23. 5 out of 5

    Lauren Salisbury

    This filled me with rage but not in the way it was supposed to. There was an excessive amount of apologizing for the husband who presented as an insensitive jerk. For what it's worth to whoever needs to hear it: no, watching your partner have a traumatic birth is not worse than experiencing that birth FFS.

  24. 4 out of 5

    Marilyn Guggenheim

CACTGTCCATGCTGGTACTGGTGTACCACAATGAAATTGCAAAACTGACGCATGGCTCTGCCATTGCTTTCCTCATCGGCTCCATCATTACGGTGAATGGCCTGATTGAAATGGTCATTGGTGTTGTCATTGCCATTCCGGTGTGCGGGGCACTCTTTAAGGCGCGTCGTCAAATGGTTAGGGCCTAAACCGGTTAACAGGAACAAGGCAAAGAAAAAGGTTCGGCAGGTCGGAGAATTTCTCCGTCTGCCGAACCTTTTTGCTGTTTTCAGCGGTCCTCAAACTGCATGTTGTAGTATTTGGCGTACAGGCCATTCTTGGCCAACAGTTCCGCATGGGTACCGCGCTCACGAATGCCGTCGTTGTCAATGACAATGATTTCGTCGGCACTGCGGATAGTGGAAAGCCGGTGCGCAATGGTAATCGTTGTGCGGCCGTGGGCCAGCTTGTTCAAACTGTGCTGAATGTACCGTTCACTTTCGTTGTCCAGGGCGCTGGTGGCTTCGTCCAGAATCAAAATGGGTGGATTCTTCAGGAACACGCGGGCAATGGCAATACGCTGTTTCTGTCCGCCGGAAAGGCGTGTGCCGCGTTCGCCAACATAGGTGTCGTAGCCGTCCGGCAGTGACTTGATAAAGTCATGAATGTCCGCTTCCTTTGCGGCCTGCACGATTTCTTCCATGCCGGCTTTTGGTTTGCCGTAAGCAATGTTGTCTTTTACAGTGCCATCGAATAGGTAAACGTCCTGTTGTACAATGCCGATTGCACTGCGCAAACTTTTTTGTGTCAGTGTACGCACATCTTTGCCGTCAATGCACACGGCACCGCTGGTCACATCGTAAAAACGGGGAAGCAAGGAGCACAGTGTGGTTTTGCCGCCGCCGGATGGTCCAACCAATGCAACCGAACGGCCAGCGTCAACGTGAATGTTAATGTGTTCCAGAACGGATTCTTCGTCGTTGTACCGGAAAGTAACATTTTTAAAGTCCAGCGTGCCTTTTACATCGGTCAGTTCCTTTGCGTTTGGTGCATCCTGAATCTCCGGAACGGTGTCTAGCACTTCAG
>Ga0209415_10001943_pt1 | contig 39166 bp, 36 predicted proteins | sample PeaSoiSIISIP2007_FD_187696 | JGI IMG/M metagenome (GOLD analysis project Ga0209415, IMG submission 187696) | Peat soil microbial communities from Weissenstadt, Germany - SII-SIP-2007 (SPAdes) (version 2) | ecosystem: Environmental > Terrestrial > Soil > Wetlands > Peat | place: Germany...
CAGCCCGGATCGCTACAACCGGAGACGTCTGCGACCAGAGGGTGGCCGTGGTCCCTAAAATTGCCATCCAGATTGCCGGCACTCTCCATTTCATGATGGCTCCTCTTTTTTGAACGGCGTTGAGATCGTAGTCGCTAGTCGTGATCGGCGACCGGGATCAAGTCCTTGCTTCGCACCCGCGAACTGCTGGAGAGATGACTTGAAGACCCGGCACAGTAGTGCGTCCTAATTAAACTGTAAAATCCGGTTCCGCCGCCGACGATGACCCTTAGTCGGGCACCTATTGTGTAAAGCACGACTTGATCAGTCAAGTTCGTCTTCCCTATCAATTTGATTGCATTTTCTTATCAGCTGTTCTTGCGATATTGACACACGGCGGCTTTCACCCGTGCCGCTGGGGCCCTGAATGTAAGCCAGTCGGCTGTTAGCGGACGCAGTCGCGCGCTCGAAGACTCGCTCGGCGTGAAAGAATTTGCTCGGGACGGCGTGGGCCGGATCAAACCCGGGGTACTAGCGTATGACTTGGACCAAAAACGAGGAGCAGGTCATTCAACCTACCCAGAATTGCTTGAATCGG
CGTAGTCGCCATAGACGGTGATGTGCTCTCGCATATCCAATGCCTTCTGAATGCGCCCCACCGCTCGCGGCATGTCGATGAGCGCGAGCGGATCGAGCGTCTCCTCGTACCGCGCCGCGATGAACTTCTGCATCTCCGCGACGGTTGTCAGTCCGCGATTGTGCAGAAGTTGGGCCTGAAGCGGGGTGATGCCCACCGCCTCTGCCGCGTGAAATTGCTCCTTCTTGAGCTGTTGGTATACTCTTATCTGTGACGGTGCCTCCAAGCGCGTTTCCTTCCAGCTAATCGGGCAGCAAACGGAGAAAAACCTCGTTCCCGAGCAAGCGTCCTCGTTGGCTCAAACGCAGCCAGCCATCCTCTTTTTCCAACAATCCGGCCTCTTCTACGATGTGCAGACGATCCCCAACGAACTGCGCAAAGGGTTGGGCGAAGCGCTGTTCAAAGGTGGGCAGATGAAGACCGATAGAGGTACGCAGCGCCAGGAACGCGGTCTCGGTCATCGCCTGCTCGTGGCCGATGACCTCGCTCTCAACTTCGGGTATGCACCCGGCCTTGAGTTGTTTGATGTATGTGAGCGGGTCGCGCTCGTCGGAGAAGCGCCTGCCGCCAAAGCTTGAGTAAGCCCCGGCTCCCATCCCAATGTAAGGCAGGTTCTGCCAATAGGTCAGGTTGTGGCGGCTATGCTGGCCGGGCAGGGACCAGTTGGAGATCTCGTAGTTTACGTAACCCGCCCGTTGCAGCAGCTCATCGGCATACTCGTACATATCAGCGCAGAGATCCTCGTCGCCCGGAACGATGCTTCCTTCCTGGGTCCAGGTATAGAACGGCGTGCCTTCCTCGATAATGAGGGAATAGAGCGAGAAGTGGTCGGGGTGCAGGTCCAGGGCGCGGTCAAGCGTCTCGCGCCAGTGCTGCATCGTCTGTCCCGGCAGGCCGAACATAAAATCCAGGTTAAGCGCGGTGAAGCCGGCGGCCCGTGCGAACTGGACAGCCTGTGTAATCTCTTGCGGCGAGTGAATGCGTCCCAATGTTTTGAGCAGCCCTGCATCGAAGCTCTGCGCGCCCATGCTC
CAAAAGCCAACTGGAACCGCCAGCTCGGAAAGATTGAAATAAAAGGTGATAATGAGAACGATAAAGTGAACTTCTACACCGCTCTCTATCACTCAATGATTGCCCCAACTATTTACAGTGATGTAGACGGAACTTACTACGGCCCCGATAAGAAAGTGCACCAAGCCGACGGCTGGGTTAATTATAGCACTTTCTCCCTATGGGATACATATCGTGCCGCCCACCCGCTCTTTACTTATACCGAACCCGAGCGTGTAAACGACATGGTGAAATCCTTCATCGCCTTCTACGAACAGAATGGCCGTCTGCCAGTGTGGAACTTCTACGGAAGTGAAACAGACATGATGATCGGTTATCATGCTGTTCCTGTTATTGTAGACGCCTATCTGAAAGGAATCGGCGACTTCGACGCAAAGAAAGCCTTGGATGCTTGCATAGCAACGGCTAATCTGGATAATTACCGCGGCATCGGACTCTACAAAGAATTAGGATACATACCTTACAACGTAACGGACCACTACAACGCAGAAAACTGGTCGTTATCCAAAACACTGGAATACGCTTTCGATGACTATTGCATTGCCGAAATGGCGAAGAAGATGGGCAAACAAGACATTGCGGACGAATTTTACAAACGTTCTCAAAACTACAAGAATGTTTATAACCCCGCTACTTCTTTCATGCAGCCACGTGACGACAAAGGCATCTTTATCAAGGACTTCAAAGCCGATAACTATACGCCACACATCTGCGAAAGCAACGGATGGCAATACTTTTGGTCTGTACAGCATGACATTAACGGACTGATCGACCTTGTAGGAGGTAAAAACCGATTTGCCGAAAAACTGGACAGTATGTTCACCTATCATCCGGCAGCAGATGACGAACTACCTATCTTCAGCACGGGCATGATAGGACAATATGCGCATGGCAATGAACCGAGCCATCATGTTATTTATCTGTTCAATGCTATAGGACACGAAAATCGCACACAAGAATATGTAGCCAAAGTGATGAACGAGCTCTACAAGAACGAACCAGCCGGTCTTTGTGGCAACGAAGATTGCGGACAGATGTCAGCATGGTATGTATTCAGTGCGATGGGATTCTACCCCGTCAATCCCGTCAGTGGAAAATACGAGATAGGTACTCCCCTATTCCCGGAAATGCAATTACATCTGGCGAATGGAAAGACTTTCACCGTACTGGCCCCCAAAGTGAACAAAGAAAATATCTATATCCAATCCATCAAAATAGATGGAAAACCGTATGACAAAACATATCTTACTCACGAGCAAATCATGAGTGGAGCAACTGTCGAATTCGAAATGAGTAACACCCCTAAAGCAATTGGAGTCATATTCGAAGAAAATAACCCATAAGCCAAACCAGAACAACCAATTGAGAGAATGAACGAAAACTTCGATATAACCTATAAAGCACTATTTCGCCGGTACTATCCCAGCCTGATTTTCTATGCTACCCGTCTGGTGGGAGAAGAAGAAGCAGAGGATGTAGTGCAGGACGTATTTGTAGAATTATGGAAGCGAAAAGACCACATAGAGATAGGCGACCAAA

Body Full of Stars captures the gorgeous wonder of new life and love, and shows how these are inescapably entangled with hard work that pushes us to our limits. These days when pregnancy, childbirth and parenting take their place with weddings as a kind of competitive sport among us entitled middle-class Americans, Molly Caro May’s memoir takes readers to the messy, beautiful reality of the essential grind. “Essential” because the humbling moments of body fluids and arguments we want to forget, Body Full of Stars captures the gorgeous wonder of new life and love, and shows how these are inescapably entangled with hard work that pushes us to our limits. These days when pregnancy, childbirth and parenting take their place with weddings as a kind of competitive sport among us entitled middle-class Americans, Molly Caro May’s memoir takes readers to the messy, beautiful reality of the essential grind. “Essential” because the humbling moments of body fluids and arguments we want to forget, highlight the precious moments of spontaneous bonding that we want to last forever. “Grind” because--spoiler alert--talking and playing with children while getting ordered around by them and serving as a model of responsible adulthood can reach excruciating levels of tedium. May’s grind is not boredom, but the more serious challenge of the physical and mental toll new parenthood exacts, particularly when ideas about womanhood complicate the picture. I felt myself luxuriating in sweet scenes of daily life with her baby daughter, even as the book also struck me with an awareness of internalized culture such as this: [A]t church, my mother and I stood in wooden pews and sang ‘One Bread, One Body,’ the song that made us both cry a little....[A]s I knelt in prayer, my thoughts would tumble over themselves until I ended up stranded and alone on a pile of debris wondering why we were praying over a man’s body. Didn’t every person come out, actually, from a woman’s body? Where were the women, what about Eve, the snake, what the hell?” As a mother a few years past the all-consuming days of raising tiny people, I was transported to those gauzy moments of baby joy and also breathed a sigh of relief those years were behind me. The subtitle “Female Rage and My Passage into Motherhood” makes a promise of honesty that some readers might react to, and whether that reaction is negative--especially if that reaction is negative--I encourage those readers to look at what makes them want to look away. For the most difficult and self-focused scenes are the most instructive parts of this memoir because they expose the struggle between service and autonomy for women, and focus awareness on what we demand of ourselves. I myself experienced envy and compassion and solidarity while reading. I envied May’s close relationship with her mother where mine was fraught and geographically distant by design. I envied her for her baby daughter because mine died in November 2006 during my eighth month of pregnancy (her name was Elise, and I relish the rare chance to write her name between these parentheses). I felt compassion for May’s postpartum woes, where her pelvic prolapse and incontinence further complicated the loneliness of motherhood. But solidarity forms the heart of this book, where May embraces her emotions as a way to understand and love more fully. She faces down conflict where I would run away or try to stuff down my rage, only to have it emerge as irritability, lashing out, self-blame. She sees how her baby’s father struggles alongside her and in conflict with her in their newly triangulated family. Connections with the self and loved ones, the world inside and outside get upended and reconfigured. “ ‘I have my own trauma about what happened during that first year after Eula was born. I tried to help you but you wouldn’t let me,’ ” May’s husband says to her. She observes that “Even when I wanted to hurt him, I never wanted to hurt him. He never judged. He retreated to protect himself….I move toward him and we fall into each other’s arms. His relief relieves me; his face is open and wide for the first time since my pregnancy. I think he has been heard. I won’t apologize for my feelings or rage. Just like he doesn’t need to apologize for his. He was mean too. But I am sorry for expecting him to rescue me. I am sorry for having pointed a significant portion of my anger at him. My unprocessed or misdirected anger hurts him and drains my brightness….It’s okay to feel angry. It’s not okay to attack people” (p.252). Body Full of Stars is a book for anyone who wants to understand how they evolve in intimate relationships and their sense of self. It is a love letter to May’s family and support network, a tribute to the mother-child bond, and a celebration of earthly and spiritual humanity in all its complexity.